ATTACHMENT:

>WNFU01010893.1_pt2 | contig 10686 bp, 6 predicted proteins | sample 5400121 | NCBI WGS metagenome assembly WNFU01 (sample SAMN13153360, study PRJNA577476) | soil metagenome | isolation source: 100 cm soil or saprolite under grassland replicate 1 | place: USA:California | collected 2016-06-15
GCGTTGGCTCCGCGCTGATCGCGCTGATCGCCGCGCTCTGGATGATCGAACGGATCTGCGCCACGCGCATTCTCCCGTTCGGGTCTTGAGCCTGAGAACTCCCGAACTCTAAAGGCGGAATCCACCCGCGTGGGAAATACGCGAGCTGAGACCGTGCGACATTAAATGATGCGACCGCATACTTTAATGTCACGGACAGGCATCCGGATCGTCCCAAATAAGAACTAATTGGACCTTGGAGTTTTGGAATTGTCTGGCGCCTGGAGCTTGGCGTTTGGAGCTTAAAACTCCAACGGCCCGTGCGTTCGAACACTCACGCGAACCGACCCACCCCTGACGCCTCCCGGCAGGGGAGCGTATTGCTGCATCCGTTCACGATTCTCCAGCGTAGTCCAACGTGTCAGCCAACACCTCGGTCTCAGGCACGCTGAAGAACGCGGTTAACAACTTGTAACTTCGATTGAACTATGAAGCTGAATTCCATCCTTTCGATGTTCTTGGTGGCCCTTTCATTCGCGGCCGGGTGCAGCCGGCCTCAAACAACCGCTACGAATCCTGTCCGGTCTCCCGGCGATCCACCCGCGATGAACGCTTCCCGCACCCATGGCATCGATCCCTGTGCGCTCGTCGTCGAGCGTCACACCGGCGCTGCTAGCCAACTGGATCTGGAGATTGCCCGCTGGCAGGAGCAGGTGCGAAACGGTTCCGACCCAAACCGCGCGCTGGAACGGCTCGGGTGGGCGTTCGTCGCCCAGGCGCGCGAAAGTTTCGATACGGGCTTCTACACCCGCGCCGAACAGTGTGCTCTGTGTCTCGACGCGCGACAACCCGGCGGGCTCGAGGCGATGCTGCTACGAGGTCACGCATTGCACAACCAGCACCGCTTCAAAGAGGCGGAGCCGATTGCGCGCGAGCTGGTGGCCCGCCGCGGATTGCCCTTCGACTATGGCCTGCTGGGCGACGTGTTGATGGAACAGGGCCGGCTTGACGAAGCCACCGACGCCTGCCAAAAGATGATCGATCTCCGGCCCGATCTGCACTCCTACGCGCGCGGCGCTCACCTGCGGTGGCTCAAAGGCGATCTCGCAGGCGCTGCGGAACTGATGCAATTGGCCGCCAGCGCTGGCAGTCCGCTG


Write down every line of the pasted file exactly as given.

>WNFU01010893.1_pt2 | contig 10686 bp, 6 predicted proteins | sample 5400121 | NCBI WGS metagenome assembly WNFU01 (sample SAMN13153360, study PRJNA577476) | soil metagenome | isolation source: 100 cm soil or saprolite under grassland replicate 1 | place: USA:California | collected 2016-06-15
GCGTTGGCTCCGCGCTGATCGCGCTGATCGCCGCGCTCTGGATGATCGAACGGATCTGCGCCACGCGCATTCTCCCGTTCGGGTCTTGAGCCTGAGAACTCCCGAACTCTAAAGGCGGAATCCACCCGCGTGGGAAATACGCGAGCTGAGACCGTGCGACATTAAATGATGCGACCGCATACTTTAATGTCACGGACAGGCATCCGGATCGTCCCAAATAAGAACTAATTGGACCTTGGAGTTTTGGAATTGTCTGGCGCCTGGAGCTTGGCGTTTGGAGCTTAAAACTCCAACGGCCCGTGCGTTCGAACACTCACGCGAACCGACCCACCCCTGACGCCTCCCGGCAGGGGAGCGTATTGCTGCATCCGTTCACGATTCTCCAGCGTAGTCCAACGTGTCAGCCAACACCTCGGTCTCAGGCACGCTGAAGAACGCGGTTAACAACTTGTAACTTCGATTGAACTATGAAGCTGAATTCCATCCTTTCGATGTTCTTGGTGGCCCTTTCATTCGCGGCCGGGTGCAGCCGGCCTCAAACAACCGCTACGAATCCTGTCCGGTCTCCCGGCGATCCACCCGCGATGAACGCTTCCCGCACCCATGGCATCGATCCCTGTGCGCTCGTCGTCGAGCGTCACACCGGCGCTGCTAGCCAACTGGATCTGGAGATTGCCCGCTGGCAGGAGCAGGTGCGAAACGGTTCCGACCCAAACCGCGCGCTGGAACGGCTCGGGTGGGCGTTCGTCGCCCAGGCGCGCGAAAGTTTCGATACGGGCTTCTACACCCGCGCCGAACAGTGTGCTCTGTGTCTCGACGCGCGACAACCCGGCGGGCTCGAGGCGATGCTGCTACGAGGTCACGCATTGCACAACCAGCACCGCTTCAAAGAGGCGGAGCCGATTGCGCGCGAGCTGGTGGCCCGCCGCGGATTGCCCTTCGACTATGGCCTGCTGGGCGACGTGTTGATGGAACAGGGCCGGCTTGACGAAGCCACCGACGCCTGCCAAAAGATGATCGATCTCCGGCCCGATCTGCACTCCTACGCGCGCGGCGCTCACCTGCGGTGGCTCAAAGGCGATCTCGCAGGCGCTGCGGAACTGATGCAATTGGCCGCCAGCGCTGGCAGTCCGCTG